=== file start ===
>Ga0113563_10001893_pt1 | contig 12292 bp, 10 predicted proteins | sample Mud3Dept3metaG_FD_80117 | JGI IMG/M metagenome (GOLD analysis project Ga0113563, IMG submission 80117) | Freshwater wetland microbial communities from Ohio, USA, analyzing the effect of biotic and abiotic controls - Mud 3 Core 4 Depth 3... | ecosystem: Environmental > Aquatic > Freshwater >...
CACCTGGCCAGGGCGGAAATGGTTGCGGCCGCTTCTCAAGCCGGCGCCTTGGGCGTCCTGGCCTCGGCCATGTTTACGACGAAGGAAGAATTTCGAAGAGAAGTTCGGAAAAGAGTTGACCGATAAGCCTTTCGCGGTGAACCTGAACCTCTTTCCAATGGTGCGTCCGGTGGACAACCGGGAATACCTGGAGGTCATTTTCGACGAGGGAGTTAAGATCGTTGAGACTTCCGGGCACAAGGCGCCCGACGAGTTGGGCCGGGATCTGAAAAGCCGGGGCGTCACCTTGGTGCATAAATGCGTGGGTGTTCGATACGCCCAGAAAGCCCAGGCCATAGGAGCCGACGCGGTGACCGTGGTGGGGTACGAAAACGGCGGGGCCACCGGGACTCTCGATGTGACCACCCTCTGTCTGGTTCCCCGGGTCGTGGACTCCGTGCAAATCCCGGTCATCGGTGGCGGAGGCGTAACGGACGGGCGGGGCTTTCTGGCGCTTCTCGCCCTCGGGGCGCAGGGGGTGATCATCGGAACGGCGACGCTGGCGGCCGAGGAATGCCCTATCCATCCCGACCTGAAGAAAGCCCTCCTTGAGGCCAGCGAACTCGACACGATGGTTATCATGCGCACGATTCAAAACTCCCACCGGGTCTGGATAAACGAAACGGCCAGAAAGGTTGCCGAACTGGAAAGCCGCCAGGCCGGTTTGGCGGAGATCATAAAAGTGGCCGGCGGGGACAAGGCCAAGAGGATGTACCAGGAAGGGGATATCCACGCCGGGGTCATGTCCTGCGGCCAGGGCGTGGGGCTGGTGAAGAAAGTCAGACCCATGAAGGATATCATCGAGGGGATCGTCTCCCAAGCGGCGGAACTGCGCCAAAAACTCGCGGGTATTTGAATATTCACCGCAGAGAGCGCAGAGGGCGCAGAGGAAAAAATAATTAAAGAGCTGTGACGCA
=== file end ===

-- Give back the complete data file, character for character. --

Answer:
>Ga0113563_10001893_pt1 | contig 12292 bp, 10 predicted proteins | sample Mud3Dept3metaG_FD_80117 | JGI IMG/M metagenome (GOLD analysis project Ga0113563, IMG submission 80117) | Freshwater wetland microbial communities from Ohio, USA, analyzing the effect of biotic and abiotic controls - Mud 3 Core 4 Depth 3... | ecosystem: Environmental > Aquatic > Freshwater >...
CACCTGGCCAGGGCGGAAATGGTTGCGGCCGCTTCTCAAGCCGGCGCCTTGGGCGTCCTGGCCTCGGCCATGTTTACGACGAAGGAAGAATTTCGAAGAGAAGTTCGGAAAAGAGTTGACCGATAAGCCTTTCGCGGTGAACCTGAACCTCTTTCCAATGGTGCGTCCGGTGGACAACCGGGAATACCTGGAGGTCATTTTCGACGAGGGAGTTAAGATCGTTGAGACTTCCGGGCACAAGGCGCCCGACGAGTTGGGCCGGGATCTGAAAAGCCGGGGCGTCACCTTGGTGCATAAATGCGTGGGTGTTCGATACGCCCAGAAAGCCCAGGCCATAGGAGCCGACGCGGTGACCGTGGTGGGGTACGAAAACGGCGGGGCCACCGGGACTCTCGATGTGACCACCCTCTGTCTGGTTCCCCGGGTCGTGGACTCCGTGCAAATCCCGGTCATCGGTGGCGGAGGCGTAACGGACGGGCGGGGCTTTCTGGCGCTTCTCGCCCTCGGGGCGCAGGGGGTGATCATCGGAACGGCGACGCTGGCGGCCGAGGAATGCCCTATCCATCCCGACCTGAAGAAAGCCCTCCTTGAGGCCAGCGAACTCGACACGATGGTTATCATGCGCACGATTCAAAACTCCCACCGGGTCTGGATAAACGAAACGGCCAGAAAGGTTGCCGAACTGGAAAGCCGCCAGGCCGGTTTGGCGGAGATCATAAAAGTGGCCGGCGGGGACAAGGCCAAGAGGATGTACCAGGAAGGGGATATCCACGCCGGGGTCATGTCCTGCGGCCAGGGCGTGGGGCTGGTGAAGAAAGTCAGACCCATGAAGGATATCATCGAGGGGATCGTCTCCCAAGCGGCGGAACTGCGCCAAAAACTCGCGGGTATTTGAATATTCACCGCAGAGAGCGCAGAGGGCGCAGAGGAAAAAATAATTAAAGAGCTGTGACGCA